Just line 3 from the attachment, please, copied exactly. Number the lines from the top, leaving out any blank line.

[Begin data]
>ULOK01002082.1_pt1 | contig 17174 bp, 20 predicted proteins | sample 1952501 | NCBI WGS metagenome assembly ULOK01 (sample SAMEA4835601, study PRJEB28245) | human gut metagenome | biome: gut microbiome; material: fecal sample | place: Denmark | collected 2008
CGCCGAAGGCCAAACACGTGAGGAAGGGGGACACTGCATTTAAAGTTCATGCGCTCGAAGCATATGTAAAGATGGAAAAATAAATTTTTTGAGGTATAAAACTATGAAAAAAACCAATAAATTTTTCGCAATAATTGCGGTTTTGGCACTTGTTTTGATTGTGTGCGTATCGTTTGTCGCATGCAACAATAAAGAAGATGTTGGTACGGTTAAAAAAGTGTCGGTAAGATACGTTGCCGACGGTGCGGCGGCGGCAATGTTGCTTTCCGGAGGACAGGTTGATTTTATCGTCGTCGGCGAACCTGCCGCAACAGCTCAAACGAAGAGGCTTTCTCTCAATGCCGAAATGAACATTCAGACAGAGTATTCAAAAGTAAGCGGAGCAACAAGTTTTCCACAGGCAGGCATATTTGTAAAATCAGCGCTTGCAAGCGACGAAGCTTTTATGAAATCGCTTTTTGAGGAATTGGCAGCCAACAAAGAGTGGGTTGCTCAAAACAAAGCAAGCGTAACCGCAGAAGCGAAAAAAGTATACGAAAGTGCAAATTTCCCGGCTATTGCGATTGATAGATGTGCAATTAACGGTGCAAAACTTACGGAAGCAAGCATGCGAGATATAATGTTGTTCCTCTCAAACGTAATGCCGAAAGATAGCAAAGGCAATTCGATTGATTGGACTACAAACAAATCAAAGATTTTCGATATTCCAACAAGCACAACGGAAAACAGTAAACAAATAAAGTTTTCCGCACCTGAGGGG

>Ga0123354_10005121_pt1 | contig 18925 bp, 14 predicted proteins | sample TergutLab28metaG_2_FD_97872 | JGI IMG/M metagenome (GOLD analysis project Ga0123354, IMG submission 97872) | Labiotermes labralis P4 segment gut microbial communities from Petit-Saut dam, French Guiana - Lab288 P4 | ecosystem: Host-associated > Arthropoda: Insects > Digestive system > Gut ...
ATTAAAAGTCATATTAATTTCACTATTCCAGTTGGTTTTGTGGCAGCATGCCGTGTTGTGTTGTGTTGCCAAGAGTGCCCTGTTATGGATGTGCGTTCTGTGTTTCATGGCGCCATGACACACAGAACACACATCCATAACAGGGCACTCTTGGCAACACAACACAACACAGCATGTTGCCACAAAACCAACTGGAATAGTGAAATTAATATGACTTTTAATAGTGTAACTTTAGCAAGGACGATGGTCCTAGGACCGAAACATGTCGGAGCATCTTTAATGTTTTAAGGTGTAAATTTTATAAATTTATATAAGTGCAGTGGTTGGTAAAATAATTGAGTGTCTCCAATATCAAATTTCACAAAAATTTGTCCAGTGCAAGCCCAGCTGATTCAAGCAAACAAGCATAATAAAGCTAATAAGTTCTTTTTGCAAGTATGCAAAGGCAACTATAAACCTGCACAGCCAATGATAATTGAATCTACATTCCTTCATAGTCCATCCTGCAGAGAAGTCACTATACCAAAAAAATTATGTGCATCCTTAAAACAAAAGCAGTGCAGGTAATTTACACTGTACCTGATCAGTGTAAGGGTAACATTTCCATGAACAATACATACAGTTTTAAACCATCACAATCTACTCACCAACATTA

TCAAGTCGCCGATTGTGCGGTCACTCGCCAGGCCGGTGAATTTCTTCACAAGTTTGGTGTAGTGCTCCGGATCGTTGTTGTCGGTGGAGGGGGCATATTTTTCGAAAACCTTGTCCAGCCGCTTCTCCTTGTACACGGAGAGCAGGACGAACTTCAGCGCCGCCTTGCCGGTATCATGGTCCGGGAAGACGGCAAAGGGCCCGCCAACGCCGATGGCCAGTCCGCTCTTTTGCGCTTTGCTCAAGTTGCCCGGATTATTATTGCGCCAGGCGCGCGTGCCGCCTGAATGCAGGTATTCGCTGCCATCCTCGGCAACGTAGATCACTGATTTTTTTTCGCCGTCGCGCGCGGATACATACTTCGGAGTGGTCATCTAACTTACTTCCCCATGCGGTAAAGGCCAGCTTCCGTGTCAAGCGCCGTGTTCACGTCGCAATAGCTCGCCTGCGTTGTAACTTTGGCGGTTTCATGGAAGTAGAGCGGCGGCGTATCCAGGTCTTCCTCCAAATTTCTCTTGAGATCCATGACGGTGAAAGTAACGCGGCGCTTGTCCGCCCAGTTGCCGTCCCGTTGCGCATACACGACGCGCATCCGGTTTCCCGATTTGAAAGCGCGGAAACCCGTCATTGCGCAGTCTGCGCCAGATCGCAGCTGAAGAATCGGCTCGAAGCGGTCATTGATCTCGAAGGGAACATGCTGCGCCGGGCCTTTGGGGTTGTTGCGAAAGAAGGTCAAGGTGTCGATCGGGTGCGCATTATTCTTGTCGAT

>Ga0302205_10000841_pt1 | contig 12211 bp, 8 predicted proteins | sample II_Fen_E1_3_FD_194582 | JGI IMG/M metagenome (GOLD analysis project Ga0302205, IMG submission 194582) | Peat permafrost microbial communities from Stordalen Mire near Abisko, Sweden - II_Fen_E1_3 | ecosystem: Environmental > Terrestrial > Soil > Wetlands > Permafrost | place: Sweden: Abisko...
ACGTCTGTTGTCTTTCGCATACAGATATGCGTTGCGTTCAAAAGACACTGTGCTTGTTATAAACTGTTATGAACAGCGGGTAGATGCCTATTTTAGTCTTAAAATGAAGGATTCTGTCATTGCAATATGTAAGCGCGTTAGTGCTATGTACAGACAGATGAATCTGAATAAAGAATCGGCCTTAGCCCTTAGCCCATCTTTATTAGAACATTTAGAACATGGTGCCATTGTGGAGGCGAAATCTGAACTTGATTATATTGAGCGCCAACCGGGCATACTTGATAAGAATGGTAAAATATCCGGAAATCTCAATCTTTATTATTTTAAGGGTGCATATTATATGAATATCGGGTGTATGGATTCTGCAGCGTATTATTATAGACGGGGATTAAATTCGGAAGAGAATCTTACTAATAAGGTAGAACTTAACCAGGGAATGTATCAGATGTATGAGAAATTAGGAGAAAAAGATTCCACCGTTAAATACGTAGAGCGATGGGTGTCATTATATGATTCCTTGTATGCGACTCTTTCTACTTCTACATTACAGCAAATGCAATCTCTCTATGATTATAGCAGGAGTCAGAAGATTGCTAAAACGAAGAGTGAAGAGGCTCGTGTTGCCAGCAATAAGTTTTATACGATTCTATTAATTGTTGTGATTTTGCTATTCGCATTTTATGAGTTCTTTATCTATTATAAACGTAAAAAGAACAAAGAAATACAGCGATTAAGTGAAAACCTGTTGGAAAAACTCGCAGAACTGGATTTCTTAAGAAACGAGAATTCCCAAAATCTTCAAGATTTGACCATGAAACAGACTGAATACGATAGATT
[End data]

>Ga0123354_10005121_pt1 | contig 18925 bp, 14 predicted proteins | sample TergutLab28metaG_2_FD_97872 | JGI IMG/M metagenome (GOLD analysis project Ga0123354, IMG submission 97872) | Labiotermes labralis P4 segment gut microbial communities from Petit-Saut dam, French Guiana - Lab288 P4 | ecosystem: Host-associated > Arthropoda: Insects > Digestive system > Gut ...